Hopes were raised that the military would make an exception to a no-entry rule when the trucks were allowed as far as the Falluja general hospital, which was seized before a US-Iraqi assault to gain control of the city, the spokeswoman said on Saturday.

But wounded residents inside the war zone were unable to enter the hospital on the western outskirts, and US forces forbade the aid convoy from reaching them, Red Crescent spokeswoman Firdus al-Ubadi said.

Access denied

"They are in the general hospital, but until now the Americans will not let them distribute medical supplies in the city," al-Ubadi said, referring to the team of 50 volunteers and three doctors that had travelled from Baghdad to Falluja.

Doctor Jamal al-Karbuli, the secretary-general of the Iraqi Red Crescent, "is negotiating with the Americans to let them distribute the supplies to the people", she added.

Many families have fled from the
war-torn city to nearby villages

"Jamal is insisting, at least, to have permission to get the injured people out of Falluja and into the hospital."

Civilians hiding in the city, where US and Iraqi troops have clashed with the resistance since Monday, are dying of starvation and thirst and something must be done to help them, al-Ubadi said.

"They need us. It is our duty as a humanitarian agency to do our job for these people in these circumstances," she said.

The Iraqi government said it was evacuating wounded civilians out of Falluja and that the main hospital would soon be operational again.

A US military spokesman said the city was too risky for the aid workers.

"We have to take into consideration safety and security," he said.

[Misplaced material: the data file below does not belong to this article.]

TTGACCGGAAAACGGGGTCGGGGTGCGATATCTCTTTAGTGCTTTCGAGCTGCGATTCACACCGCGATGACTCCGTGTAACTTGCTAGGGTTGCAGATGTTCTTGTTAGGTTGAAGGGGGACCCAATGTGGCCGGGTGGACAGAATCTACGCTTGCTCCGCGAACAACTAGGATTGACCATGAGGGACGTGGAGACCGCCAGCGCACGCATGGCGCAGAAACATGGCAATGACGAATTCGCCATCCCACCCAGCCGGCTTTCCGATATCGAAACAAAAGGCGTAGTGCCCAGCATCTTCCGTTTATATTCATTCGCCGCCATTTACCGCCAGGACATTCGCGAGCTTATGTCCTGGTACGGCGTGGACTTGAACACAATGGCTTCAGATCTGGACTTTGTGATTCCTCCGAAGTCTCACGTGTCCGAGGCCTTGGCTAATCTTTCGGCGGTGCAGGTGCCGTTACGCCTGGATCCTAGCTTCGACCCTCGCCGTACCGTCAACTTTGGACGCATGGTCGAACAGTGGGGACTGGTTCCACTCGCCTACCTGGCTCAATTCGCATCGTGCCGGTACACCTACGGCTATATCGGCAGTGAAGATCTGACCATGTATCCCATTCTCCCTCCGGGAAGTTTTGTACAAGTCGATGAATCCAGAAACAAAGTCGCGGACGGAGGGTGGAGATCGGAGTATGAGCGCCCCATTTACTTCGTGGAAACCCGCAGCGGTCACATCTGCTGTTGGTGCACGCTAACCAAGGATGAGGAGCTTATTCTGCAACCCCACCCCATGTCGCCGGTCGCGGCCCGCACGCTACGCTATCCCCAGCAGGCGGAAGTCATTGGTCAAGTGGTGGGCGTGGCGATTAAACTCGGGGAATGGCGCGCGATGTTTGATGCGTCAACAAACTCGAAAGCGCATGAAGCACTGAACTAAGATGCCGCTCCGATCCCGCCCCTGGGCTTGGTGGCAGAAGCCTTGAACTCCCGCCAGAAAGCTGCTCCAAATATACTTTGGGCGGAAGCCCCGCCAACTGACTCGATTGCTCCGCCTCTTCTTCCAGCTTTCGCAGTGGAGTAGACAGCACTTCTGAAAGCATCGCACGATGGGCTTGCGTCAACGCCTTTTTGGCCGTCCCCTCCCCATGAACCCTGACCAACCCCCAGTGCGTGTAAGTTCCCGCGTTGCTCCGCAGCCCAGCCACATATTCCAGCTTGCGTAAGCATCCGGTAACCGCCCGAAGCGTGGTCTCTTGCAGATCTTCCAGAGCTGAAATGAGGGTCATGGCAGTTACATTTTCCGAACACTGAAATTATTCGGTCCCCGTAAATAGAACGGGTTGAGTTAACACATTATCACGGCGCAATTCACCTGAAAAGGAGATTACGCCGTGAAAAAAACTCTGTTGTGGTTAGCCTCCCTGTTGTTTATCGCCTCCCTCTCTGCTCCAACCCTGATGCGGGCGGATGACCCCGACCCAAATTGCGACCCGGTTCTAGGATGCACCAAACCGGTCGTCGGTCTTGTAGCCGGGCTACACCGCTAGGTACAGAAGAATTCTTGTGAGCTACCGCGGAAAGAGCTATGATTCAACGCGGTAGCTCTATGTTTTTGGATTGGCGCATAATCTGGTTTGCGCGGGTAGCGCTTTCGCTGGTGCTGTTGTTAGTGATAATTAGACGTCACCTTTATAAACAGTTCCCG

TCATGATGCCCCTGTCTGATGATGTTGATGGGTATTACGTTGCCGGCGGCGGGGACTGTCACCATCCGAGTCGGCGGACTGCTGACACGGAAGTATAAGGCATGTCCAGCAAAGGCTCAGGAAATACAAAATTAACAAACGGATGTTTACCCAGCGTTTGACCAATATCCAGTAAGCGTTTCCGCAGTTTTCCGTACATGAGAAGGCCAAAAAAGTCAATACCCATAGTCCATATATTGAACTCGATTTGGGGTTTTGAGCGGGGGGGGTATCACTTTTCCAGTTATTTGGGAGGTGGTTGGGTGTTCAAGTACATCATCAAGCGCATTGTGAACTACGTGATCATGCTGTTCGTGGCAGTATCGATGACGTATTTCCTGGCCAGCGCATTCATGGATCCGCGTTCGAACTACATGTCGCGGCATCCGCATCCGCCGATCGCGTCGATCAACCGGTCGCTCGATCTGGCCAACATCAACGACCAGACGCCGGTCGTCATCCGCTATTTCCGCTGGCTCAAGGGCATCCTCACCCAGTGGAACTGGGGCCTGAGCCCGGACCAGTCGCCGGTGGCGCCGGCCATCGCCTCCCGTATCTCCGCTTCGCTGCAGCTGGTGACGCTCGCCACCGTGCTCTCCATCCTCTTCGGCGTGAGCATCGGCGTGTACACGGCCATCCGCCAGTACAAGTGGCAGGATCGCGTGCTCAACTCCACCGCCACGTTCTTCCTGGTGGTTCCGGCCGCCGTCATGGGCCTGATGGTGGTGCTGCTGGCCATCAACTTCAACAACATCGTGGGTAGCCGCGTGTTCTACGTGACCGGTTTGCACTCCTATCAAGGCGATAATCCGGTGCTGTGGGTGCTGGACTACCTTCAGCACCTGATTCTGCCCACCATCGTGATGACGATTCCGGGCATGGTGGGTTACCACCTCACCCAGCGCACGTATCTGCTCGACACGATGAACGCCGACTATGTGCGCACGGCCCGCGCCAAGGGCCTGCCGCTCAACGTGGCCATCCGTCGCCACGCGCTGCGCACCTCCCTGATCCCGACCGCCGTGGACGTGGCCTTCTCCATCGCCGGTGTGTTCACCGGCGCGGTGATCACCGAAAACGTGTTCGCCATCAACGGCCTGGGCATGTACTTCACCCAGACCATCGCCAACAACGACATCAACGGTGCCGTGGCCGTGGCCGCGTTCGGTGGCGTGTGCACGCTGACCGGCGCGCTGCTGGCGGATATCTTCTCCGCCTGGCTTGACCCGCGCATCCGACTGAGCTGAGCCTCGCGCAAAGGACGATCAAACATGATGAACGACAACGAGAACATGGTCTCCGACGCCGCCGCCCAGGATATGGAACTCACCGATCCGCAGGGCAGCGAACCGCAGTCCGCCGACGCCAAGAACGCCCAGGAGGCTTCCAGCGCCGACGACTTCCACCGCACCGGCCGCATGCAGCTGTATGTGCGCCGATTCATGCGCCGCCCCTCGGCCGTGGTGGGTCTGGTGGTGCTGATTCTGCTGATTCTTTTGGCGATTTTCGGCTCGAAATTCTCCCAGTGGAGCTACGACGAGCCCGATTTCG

Refugees badly need water and
food supplies, aid workers said

Refugee town struck

Late on Saturday, Aljazeera reported that the town of Amiriyat al-Falluja - hosting about 4000 families fleeing the fighting in Falluja - was struck by a US aerial assault, which killed five people and injured four others.

Earlier, the Red Crescent society had despatched a convoy of four relief trucks and an ambulance to Amiriyat al-Falluja and a tourist village in Habbaniya - where an additional 1500 refugees are camped.

The Red Crescent believes that only 150 families are still in the heart of Falluja, but it is concerned about the
plight of tens of thousands of people living in refugee camps and villages dotted outside.

"They are dying of starvation and a lack of water, especially
the children," al-Ubadi said.

"If there is no solution to this crisis it will expand to other cities and other parts of Iraq and there will be a great disaster here."

An AFP correspondent in Falluja said he had seen a number of
families emerge from the devastation. 
 

US snipers target anything that
moves on the ground


One group among them complained on Friday of severe thirst and hunger. Another was on the edge of despair.

Witness contradicts denials

 Local journalist in Falluja, Haza al-Afify, told Aljazeera that there were many civilian casualties, contrary to what the US military said.

"The humanitarian situation is miserable. The US forces have cut the electricity power supply.

"Water-pumping operations have now stopped for good. Water pipes carry polluted water supply. There is a severe shortage of foodstuff and food supplies," he said.

"The US forces denial is something but the realities on the ground are another. The US tanks and aircraft keep bombarding residents' homes day and night.

"The US snipers keep dominating rooftops and target everything that moves on the ground. This is mass murder for Falluja residents," the journalist said.

"There are scores of families buried under the rubble of destroyed homes. Others have bled to death. There is a stench from every street due to decaying bodies."

"So how can I believe the US forces' allegations on what I have witnessed by my own eyes?"